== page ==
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MINKS

Danish authorities cull 126 minks at illegal fur farm

Denmark’s Veterinary and Food Administration (Fødevarestyrelsen) on Wednesday put down 126 minks which were being bred at a North Jutland farm in breach of a current ban on the industry.

A 2020 file photo of a Danish mink farm. Authorities on December 15th culled 126 mink after they were discovered in breach of a current Covid-19-related ban on the fur trade.
A 2020 file photo of a Danish mink farm. Authorities on December 15th culled 126 mink after they were discovered in breach of a current Covid-19-related ban on the fur trade. Photo: Mads Claus Rasmussen/Ritzau Scanpix

Staff from the authority put down each of the animals with an injection, the agency confirmed in a statement.

The farm’s owner has been reported to police.

Mink breeding for the fur trade has been illegal in Denmark since December 29th last year, when a law was passed against it following a mass culling of the animals and the shuttering of the industry due to concerns related to Covid-19 transmission in minks.

The government order to cull the animals was later found to have no legal basis and is currently being investigated by a special commission.

READ ALSO: Denmark’s prime minister faces inquiry over decision to cull minks

Due to the law, it is not legal to own more than five minks.

A station officer at Central and West Jutland police confirmed that animals had been found at the farm.

“The Veterinary and Food Administration came to us with a complaint,” said the officer, Christian Toftemark.

The agency was informed via an anonymous tip. The police and an investigative unit from the food agency subsequently visited seven former mink farm sites in the area. The 126 minks were discovered at one of the farms.

“The minks we found today were being kept in normal mink cages. It is therefore our assessment that the minks were being kept for commercial purposes and therefore illegally. The case has therefore been referred to police for further investigation,” the head of the Veterinary and Food Administration investigative unit, Majbritt Birkmose, said in a press statement.

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MINKS

Denmark demolishes mink farms three years after controversial shutdown

Authorities in Denmark have begun the ‘largest demolition job in the country’s modern history’ to tear down disused mink fur farms, three years after a government order to cull the country’s captive population of the animals during the Covid-19 pandemic.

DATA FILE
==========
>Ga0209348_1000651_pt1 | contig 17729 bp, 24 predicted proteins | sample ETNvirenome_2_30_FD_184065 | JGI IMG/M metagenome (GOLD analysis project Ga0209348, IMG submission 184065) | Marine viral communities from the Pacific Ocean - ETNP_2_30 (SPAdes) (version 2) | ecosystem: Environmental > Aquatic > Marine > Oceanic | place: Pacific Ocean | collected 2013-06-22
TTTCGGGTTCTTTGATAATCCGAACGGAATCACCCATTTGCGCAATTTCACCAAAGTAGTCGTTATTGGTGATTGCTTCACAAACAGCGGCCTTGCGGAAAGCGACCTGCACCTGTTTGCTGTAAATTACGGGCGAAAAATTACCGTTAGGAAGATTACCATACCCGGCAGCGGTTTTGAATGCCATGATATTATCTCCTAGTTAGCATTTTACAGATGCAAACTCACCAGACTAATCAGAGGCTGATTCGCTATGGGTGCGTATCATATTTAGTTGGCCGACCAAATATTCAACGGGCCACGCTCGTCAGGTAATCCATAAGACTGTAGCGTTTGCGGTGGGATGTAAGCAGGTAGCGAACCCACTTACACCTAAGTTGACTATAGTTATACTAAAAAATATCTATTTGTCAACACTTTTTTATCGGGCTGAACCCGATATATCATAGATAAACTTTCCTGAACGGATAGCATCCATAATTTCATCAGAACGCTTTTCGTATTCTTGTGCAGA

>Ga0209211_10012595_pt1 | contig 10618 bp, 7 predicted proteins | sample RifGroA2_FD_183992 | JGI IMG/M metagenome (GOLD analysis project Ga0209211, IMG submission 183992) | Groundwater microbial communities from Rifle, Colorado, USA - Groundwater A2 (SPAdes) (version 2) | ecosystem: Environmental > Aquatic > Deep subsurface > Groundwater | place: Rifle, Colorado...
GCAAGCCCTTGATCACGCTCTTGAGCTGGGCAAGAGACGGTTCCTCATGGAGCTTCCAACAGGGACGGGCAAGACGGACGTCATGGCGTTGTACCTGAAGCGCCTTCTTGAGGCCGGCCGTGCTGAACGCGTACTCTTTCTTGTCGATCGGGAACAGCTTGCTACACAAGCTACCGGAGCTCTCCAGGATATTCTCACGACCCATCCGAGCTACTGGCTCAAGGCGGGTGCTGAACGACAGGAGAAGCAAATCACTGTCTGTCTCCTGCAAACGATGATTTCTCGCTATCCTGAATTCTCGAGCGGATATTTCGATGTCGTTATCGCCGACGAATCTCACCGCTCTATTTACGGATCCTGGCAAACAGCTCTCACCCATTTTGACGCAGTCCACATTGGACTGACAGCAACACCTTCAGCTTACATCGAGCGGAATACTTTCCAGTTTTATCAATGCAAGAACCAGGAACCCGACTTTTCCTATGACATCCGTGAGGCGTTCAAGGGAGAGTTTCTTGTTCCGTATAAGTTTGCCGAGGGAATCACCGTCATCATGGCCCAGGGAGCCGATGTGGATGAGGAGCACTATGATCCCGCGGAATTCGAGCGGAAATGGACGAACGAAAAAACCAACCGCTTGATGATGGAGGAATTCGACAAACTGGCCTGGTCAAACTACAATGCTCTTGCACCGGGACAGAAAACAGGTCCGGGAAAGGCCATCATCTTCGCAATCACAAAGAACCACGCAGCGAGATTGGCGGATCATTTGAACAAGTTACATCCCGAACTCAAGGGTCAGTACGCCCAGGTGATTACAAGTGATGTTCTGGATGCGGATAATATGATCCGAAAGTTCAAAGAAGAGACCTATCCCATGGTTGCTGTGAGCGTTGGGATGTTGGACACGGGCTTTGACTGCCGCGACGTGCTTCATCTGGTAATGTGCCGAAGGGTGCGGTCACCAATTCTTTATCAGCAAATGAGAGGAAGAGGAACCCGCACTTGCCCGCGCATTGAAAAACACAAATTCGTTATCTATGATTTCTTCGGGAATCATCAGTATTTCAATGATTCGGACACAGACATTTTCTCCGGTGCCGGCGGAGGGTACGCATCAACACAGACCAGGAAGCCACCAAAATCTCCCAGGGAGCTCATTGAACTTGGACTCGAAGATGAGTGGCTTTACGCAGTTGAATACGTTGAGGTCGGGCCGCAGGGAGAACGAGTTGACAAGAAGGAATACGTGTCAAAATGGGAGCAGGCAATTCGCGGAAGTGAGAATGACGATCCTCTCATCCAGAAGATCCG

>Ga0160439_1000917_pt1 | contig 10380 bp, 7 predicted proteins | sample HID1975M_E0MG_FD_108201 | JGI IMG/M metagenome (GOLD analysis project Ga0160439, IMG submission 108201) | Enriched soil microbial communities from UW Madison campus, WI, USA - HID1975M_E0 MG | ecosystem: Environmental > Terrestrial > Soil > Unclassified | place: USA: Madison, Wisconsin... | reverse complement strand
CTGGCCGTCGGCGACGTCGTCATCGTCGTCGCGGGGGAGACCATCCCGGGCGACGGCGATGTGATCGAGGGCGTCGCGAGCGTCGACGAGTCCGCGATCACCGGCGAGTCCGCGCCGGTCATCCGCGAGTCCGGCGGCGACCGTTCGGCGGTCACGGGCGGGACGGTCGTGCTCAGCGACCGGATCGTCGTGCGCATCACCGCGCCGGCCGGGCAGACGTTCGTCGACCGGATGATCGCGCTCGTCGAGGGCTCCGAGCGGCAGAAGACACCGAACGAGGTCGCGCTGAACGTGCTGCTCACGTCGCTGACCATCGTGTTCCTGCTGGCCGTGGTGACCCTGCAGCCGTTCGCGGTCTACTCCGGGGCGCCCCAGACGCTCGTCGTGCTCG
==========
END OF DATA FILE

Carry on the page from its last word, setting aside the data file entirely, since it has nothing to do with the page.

Denmark demolishes mink farms three years after controversial shutdown

In late 2020, the government ordered all fur farm minks to be destroyed amid concerns about a potential mutation of Covid-19 in the animals.

Most of the farms are located in West and North Jutland, where work has now begun to tear them down, Transport Minister Thomas Danielsen and Food and Agriculture Minister Jacob Jensen said in a joint statement.

“It’s only reasonable that mink farmers and their families can now look forward to a dignified end to an undignified chapter which has had serious consequences for affected families,” the ministers said.

The Building and Property Agency (Bygningsstyrelsen) says the work to demolish the farms is the biggest demolition job seen in modern Denmark.

Some 220 mink farmers have so far applied to have their farms demolished. The agency expects to receive more requests given 1,227 applications have so far ben submitted for the government’s compensation package for mink farmers who lost their businesses to the 2020 order.

Some 90 farms have been inspected with a view to compensation and subsequent demolition.

The farms cannot be demolished until compensation cases with farmers are concluded. Once this process is complete, the farms must be torn down.

Demolition of the farms and removal of rubble will cost an estimated 3.7 billion kroner.

Denmark decided to kill all of its some 15 million minks in November 2020 after studies suggested a variant found in some of the animals could jeopardise the effectiveness of future Covid-19 vaccines.

The measure was rushed through and the mutation found in minks was later deemed extinct.

All breeding was subsequently banned in 2021 and 2022.

However the cull quickly turned into a political nightmare for the Social Democrat government as it later emerged there was no legal basis to impose the measure on farmers.

In July 2022, a commission of inquiry set up to determine responsibility for the affair concluded that Prime Minister Mette Frederiksen had made “seriously misleading” statements without having “either the knowledge or the perspective” to judge.

The commission however elected only to reprimand Frederiksen without further consequence.

The ban on mink fur breeding was lifted at the end of 2022.

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